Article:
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Office Prices Keep Climbing

I Star Financial recently set a New Jersey record when it paid $194 million — $336 per sq. ft. — for Harborside Financial Plaza 10, a 19-story office building in Jersey City. But the steep price hardly shocked veteran investors. For several years now, buyers have been lining up to acquire prime offices around the country.

And in Manhattan — a ferry ride away from Jersey City — the average price for offices is $329 per sq. ft. “A lot of people are still rushing to invest in fully leased buildings,” says Mitchell Hersh, CEO of Mack-Cali Realty Corp., which manages the Jersey City building and was a former owner.

With REITs and private investors bidding furiously, sales of offices in CBDs totaled $5.7 billion in the first quarter of 2004, up 38% from a year ago, reports Real Capital Analytics. Since 2003, some of the biggest companies have taken advantage of high prices and trimmed their portfolios.

Mack-Cali, ranked No. 6 on NREI's list of top office owners, cut its holdings by 1 million sq. ft. to 27.8 million sq. ft. The portfolio of Equity Office Properties Trust, the No. 1 ranked office owner, also declined from 124.6 million sq. ft. in the 2003 survey to 122.3 million sq. ft. this year.

Falling Cap Rates

While some big companies have been selling, there is no shortage of private investors and REITs scouring the market for acquisitions. As prices continue to climb for office product across the country, the average capitalization rate has dropped from 9.1% in the first quarter of 2003 to 7.4% this year.

Trophy properties can command higher prices. Manhattan's General Motors Building sold in June 2003 for a cap rate of less than 5%, says Woody Heller, executive managing director of New York brokerage Studley. The Bank of New York Building at 530 Fifth Avenue sold in February 2004 for a cap rate of less than 6%. “People are paying high prices for well-known properties that can deliver reliable yields,” says Heller.

While buyers face strong prices, office market fundamentals remain soft. The national office vacancy rate registered 14.8% in the first quarter of 2004, up from 14.4% a year ago, reports CoStar Group. Vacancy rates remain above 18% in areas that have suffered serious job losses, such as Silicon Valley. Annual net rental rates averaged $21.94 per sq. ft. nationally, down from $22.70 a year ago, according to CoStar.

Still, there are reasons for cautious optimism, says Jay Spivey, director of analytics for CoStar. After three years of rising vacancy rates, the numbers appear to be stabilizing, he says. As the economy expands, new jobs are being created, including many in white-collar office sectors.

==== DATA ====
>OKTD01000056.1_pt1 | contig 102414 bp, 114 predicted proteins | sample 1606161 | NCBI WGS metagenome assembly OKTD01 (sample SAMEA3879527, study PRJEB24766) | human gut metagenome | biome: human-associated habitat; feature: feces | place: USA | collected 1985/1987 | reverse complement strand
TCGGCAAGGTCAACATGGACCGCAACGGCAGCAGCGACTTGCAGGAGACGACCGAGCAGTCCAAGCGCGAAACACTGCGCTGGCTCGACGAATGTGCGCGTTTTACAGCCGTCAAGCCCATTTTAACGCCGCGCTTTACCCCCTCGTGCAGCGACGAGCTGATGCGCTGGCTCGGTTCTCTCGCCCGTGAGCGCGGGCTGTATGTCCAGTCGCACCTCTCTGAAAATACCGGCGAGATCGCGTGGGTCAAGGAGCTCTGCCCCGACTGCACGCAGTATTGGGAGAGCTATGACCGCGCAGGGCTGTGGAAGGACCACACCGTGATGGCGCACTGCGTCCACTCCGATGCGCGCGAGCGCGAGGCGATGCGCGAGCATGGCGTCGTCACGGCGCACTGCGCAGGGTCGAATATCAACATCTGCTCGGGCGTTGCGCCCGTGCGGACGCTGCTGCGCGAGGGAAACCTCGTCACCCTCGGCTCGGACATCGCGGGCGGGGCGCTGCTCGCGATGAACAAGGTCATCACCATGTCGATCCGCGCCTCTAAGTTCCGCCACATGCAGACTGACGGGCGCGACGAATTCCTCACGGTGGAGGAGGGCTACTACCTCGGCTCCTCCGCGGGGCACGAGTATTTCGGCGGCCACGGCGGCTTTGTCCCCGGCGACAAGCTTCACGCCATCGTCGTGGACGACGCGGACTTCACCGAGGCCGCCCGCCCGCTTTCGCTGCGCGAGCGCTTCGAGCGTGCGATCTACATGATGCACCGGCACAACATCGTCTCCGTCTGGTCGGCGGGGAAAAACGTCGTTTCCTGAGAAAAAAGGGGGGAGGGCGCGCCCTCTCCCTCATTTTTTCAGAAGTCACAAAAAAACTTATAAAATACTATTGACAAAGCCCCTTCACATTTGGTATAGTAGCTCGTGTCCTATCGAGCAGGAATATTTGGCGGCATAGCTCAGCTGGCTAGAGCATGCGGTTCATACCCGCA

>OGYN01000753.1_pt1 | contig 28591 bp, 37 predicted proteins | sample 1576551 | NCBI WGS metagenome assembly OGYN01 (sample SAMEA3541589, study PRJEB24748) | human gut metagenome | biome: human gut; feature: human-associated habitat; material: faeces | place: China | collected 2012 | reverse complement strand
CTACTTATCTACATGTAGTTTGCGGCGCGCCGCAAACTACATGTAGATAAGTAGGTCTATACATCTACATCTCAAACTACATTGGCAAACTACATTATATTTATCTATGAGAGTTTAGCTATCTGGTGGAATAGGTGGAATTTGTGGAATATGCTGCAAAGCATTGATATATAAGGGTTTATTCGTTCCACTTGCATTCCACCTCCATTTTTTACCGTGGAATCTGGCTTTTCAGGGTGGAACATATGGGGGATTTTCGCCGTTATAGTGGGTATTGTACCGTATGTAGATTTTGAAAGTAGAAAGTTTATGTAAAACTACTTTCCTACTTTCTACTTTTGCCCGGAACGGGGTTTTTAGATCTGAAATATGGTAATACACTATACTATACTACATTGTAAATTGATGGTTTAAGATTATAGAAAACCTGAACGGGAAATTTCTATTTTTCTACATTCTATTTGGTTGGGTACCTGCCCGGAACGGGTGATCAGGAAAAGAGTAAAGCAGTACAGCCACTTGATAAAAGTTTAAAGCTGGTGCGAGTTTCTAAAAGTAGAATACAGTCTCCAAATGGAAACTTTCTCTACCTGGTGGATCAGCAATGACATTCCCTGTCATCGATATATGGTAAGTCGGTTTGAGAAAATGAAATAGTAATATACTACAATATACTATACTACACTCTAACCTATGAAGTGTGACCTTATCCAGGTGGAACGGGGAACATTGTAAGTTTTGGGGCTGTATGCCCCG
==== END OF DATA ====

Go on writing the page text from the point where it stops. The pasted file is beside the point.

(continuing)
The Department of Labor reported that non-farm payrolls increased by 248,000 in May, the third consecutive month of big gains. That is helping some markets to absorb space. Rents should start rising soon, Spivey says. “We are bumping along the bottom of the office cycle, and some markets are starting to turn up.”

Bargain Properties Available

Buildings with vacancy problems still sell at sizable discounts to core properties. That could present unusual opportunities, say bargain-hunting investors. “If you are willing to take on leasing risk, you can buy solid properties at good prices,” says John Guinee, executive vice president of Duke Realty Corp.

Last year, Duke Realty paid $25 million for Millenia Lakes, a 200,448 sq. ft. Class-A suburban property in Orlando with only 17% occupancy. Duke thought the property had upside potential because of its location near an interstate and Orlando International Airport. So far, the investment appears promising. With the company intensifying marketing efforts, the occupancy rate has climbed to 60%.

Faced with sizable vacancy rates, few developers are building new properties — except in strong markets or when significant pre-leasing is in place.

CarrAmerica Realty has broken ground on a 124,000 sq. ft. office building in Irving, Texas, that will cost $15.9 million. The building is already leased to Washington Mutual. Simultaneously, CarrAmerica is selling properties in softer markets, including Atlanta and Portland, Ore. The company will build and acquire in areas with stronger demand, most notably Washington, D.C., and Southern California. CarrAmerica recently teamed up with Beacon Capital Partners in a joint venture that paid $190 million for 10 Universal City Plaza in Los Angeles.

The 35-story, Class-A building measures 774,240 sq. ft. and is ideally situated near the Hollywood Freeway. “We want to focus on high-quality assets that are in markets where the capacity is constrained,” says Philip Hawkins, president of CarrAmerica.

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